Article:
Employees who wish to use unfair labour practice jurisdiction to claim a right to be promoted, receive training or be granted employment benefits, do not have to prove a right to be promoted or trained if the fairness of the employer’s conduct is challenged.
The concern that a wide definition of “benefit” will undermine the right to strike is no longer justified.
Disputes over the provision of benefits fall into two categories. Where the dispute is not based on an allegation that the grant or removal of a benefit is unfair, strike action is the remedy. Where the dispute concerns the fairness or otherwise of the employer’s conduct, it can be adjudicated through arbitration.

The Labour Appeal Court went further and held that there are at least two instances of conduct by an employer relating to the provision of benefits that may be subjected to scrutiny by the CCMA under its unfair labour practice jurisdiction:
The first instance is where an employer fails to comply with a contractual obligation that it has towards an employee. In this instance, an employee would still only be able to refer a dispute to the CCMA for adjudication if such a dispute is based on a right or benefit contained in the contract of employment, or alternatively in law.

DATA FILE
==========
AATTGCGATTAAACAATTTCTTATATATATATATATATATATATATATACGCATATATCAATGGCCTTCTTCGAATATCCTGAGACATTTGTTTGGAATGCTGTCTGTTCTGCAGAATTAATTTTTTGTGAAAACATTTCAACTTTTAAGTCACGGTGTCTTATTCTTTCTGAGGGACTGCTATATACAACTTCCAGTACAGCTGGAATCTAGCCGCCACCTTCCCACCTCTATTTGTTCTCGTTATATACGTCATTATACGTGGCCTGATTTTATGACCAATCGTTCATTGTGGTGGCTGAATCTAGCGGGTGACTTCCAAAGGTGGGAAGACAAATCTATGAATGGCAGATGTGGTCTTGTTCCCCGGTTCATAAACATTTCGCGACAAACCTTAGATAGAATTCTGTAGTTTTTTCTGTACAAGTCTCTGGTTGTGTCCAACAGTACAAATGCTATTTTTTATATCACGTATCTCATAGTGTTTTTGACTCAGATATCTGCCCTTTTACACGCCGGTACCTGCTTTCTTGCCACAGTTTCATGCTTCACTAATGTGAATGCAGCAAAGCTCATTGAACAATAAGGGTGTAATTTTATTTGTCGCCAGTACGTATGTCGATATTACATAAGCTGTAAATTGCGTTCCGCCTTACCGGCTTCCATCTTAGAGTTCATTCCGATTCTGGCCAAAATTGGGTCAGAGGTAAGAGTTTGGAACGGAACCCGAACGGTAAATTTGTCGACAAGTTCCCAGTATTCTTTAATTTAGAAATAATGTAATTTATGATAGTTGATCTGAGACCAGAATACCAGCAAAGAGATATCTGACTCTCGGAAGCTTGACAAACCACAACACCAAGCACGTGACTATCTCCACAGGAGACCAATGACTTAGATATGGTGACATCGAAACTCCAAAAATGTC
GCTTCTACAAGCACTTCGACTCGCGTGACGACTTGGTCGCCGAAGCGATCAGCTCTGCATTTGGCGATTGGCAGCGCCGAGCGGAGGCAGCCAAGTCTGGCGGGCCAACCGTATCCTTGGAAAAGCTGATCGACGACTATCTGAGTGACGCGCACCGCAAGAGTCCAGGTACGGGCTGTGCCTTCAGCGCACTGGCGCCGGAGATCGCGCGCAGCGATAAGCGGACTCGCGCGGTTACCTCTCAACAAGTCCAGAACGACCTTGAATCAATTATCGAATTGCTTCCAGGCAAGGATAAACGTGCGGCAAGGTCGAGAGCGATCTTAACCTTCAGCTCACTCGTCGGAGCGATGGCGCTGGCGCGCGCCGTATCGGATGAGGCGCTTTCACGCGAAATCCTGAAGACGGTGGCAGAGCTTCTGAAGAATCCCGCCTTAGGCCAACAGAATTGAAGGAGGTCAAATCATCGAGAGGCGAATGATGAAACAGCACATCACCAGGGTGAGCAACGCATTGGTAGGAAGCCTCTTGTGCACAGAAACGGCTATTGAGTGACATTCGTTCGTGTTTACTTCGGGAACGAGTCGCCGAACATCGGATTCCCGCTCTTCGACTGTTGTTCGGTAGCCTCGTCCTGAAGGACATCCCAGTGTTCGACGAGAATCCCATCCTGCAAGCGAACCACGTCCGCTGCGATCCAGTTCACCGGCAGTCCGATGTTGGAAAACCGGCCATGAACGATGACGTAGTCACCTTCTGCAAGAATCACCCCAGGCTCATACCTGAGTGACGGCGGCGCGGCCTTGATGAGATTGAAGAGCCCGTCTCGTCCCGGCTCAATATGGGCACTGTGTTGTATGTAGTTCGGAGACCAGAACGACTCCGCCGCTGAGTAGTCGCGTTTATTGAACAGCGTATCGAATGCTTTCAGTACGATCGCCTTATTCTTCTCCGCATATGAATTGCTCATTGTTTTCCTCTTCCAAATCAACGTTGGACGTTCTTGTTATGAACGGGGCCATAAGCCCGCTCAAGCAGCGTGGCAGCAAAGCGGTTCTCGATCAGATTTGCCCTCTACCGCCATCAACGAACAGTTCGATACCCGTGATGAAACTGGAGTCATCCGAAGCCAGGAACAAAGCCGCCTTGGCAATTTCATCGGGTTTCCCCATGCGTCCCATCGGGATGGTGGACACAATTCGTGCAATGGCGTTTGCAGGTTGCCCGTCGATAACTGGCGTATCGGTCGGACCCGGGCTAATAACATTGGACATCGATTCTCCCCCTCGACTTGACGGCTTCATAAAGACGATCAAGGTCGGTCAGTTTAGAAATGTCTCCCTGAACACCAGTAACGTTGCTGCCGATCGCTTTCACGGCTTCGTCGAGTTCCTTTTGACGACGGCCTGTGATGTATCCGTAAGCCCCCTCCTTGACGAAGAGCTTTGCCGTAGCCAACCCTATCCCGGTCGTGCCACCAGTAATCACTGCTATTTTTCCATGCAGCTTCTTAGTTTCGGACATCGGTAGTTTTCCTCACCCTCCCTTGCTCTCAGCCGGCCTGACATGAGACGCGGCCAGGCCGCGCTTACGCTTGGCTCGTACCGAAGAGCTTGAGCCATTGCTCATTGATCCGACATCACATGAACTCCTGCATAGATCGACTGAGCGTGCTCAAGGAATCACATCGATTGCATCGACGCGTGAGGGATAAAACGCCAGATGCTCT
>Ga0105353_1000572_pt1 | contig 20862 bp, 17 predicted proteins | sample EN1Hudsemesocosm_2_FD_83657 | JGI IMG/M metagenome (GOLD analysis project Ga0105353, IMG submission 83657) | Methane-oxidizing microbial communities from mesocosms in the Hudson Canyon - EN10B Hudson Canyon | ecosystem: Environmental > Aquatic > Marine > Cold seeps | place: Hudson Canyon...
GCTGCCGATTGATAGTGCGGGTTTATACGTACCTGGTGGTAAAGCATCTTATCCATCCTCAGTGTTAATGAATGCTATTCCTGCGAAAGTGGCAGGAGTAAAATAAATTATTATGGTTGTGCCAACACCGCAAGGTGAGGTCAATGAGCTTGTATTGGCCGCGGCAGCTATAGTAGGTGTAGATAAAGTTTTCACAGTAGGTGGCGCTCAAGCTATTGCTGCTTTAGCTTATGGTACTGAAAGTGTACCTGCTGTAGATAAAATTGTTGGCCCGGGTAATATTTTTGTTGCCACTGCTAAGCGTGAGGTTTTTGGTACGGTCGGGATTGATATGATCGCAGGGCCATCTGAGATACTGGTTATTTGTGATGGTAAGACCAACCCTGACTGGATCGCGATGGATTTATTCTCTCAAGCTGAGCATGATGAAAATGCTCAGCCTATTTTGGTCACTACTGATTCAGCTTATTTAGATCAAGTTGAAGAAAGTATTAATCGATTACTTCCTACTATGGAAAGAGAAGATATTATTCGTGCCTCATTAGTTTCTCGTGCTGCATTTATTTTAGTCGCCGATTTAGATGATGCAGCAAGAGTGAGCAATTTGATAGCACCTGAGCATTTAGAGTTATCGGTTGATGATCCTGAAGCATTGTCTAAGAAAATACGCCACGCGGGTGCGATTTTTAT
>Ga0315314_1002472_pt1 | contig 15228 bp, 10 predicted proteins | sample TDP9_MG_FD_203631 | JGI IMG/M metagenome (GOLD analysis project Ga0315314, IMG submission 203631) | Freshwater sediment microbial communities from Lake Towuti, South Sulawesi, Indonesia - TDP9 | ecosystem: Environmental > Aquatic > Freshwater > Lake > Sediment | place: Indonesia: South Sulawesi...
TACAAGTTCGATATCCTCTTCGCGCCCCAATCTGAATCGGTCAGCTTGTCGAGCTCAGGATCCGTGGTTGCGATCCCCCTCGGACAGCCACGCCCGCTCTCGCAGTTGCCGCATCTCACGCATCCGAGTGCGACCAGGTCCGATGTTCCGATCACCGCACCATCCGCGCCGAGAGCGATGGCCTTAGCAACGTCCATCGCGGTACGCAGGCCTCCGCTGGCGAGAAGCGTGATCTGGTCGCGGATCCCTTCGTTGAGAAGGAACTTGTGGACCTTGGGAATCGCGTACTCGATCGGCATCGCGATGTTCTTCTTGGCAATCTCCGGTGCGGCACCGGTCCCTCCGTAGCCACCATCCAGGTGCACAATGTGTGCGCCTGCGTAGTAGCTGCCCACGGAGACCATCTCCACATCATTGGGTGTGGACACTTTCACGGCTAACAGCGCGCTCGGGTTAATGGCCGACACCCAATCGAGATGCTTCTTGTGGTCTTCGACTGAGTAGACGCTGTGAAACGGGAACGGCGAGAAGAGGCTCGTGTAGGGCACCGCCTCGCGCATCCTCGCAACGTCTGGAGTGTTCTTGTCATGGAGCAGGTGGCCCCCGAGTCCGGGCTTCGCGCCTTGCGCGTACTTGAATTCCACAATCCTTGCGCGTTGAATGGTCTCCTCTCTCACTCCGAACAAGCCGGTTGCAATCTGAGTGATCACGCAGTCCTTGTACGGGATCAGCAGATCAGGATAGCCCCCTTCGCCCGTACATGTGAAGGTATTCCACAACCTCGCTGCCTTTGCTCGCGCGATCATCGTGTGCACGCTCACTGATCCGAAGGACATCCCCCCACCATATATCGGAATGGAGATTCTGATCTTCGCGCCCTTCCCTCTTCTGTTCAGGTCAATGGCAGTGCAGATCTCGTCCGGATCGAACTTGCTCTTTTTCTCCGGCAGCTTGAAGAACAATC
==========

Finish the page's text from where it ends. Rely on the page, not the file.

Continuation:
The second situation is where the employer exercises a discretion that it enjoys under the contractual terms of a scheme conferring a benefit. In this instance, even where the employer enjoys a discretion in terms of a policy or practice relating to the provision of benefits, such conduct can be scrutinized by the CCMA.

As a result, the term “benefit” in the Labour Relations Act has now been expanded to include not only existing advantages or privileges to which an employee is entitled to as a right, but also those advantages and privileges granted in terms of a policy or practice over which the employer has a discretion. Employers should thus exercise extra care when exercising their discretion and implementing policies relating to benefits.

This judgment may also be seen to have potentially opened the floodgates for referrals by unsatisfied employees to the CCMA regarding privileges and advantages awarded by an employer at its discretion. Importantly thougth, the unfair labour practice jurisdiction cannot be used by employees to assert an entitlement to new contractual terms such as new benefits, new forms of remuneration or new policies not previously provided for by the employer.